6- Counsel for defendant, with zeal and ability, has insisted that subsequent to the foregoing plaintiffs actually consented to defendant's use of the word "Americana", and by its conduct barred its right to insist now upon an injunction. Were it not for many decisions of all the courts in this land to the contrary, and hereinafter cited, this Court would be inclined to rule that plaintiffs' conduct, as now herein described, would be sufficient to bar plaintiffs from the relief sought.

In October, 1962 there was an opening of plaintiffs' "Americana Hotel" in New York, attended by Dr. Marvin Goldstein, president of defendant, who on October 19, 1962 advised Robert Tisch, President of Loew's Hotels, Inc. (subsidiary of plaintiff corporation), that the writer had directed his clerk to make reservations with plaintiffs' New York hotel as often as he could for defendant's customers who were going to New York, for which Mr. Tisch expressed his thanks. On November 1st William K. Stern, Assistant to the President of Loew's Hotels, Inc., wrote Dr. Goldstein requesting that Atlanta Americana Motor Hotel advise inquirers as to plaintiffs' other properties, referring them to plaintiffs' Atlanta office, and stating that the New York Americana Motor Hotel "will see to it that in the future anyone booked for hotels staying in Atlanta is to be put at the Atlanta Americana Motor Hotel", and furthermore stated plaintiffs' other hotels would be advised to do the same.

This Court finds that the foregoing clearly shows consent by the plaintiffs to the use by defendant of the name of defendant's motel, and that this consent continued up until the time of the filing of this suit. It does not appear, however, that during this interval of time there was any abandonment by plaintiffs of the use of the name "Americana" on their hotels, nor does it appear that plaintiffs' acquiescence during such *746 period of time caused defendant to make any unusual expenditures other than those usually made in operating its motel and advertising the same. Plaintiffs' conduct amounted to a license by the plaintiffs to defendant to use said name, but this license was revoked by plaintiffs, no doubt on account of increasing confusion arising out of the use by defendant and other hotels and motels of the word "Americana."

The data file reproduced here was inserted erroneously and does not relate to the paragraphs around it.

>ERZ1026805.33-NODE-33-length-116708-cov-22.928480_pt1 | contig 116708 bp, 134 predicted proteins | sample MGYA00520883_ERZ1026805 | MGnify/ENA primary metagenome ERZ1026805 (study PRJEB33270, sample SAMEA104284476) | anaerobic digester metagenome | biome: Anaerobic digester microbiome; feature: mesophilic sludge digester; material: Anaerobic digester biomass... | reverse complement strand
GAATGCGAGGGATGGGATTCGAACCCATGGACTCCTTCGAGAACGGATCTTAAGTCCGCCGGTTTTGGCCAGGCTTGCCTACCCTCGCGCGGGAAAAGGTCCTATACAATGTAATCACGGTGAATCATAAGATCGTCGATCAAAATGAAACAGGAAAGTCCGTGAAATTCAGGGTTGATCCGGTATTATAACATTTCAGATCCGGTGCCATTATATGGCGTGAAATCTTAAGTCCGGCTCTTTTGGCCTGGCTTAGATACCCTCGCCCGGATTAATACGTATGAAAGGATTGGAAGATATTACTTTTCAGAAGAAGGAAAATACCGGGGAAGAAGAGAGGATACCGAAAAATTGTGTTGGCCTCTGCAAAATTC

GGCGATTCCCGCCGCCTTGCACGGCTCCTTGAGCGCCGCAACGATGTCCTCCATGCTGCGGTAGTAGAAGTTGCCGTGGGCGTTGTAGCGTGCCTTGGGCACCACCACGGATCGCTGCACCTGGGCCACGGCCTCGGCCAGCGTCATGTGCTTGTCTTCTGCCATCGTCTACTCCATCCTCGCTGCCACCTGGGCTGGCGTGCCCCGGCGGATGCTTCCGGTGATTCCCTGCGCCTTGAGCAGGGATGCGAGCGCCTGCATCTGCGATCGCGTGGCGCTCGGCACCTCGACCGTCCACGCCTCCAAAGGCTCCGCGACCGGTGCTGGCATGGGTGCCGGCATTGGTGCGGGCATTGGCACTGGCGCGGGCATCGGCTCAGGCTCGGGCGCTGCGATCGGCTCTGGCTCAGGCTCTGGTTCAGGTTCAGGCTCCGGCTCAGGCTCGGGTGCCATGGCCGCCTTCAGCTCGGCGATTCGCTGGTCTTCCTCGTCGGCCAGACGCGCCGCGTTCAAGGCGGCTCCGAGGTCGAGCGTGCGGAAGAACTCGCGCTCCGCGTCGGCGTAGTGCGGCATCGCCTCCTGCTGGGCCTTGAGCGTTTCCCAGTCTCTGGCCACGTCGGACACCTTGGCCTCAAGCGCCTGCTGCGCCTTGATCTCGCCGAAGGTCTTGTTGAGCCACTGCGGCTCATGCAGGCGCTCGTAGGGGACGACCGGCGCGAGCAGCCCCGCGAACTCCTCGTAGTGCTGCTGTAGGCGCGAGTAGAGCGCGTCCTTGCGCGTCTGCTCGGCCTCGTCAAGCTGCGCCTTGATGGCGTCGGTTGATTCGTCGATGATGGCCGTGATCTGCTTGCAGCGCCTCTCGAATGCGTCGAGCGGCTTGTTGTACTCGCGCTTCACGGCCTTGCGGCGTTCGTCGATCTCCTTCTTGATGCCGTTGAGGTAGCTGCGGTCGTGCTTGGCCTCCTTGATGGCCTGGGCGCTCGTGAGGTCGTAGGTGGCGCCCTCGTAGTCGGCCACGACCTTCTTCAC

7- Defense counsel have also vigorously urged that the word "Americana" has for many years been a word of such general descriptive use, and that it was therefore so weak as a trademark, that plaintiffs could not make its use by others the subject matter of injunctive relief. Defendant has proven the extensive use of the word "Americana" for many years prior to its adoption by either plaintiffs or defendant in connection with many articles, products, and things. However, prior to its adoption by plaintiffs for a hotel or motel, it had not been so used. Defendant also has proven without dispute that there are a number of hotels in this country by the same name, as to which no confusion exists. That is undoubtedly true, but each case of trademark infringement, or unfair competition, must be decided upon its own facts. The matter of possible confusion in the instant case will be hereinafter discussed.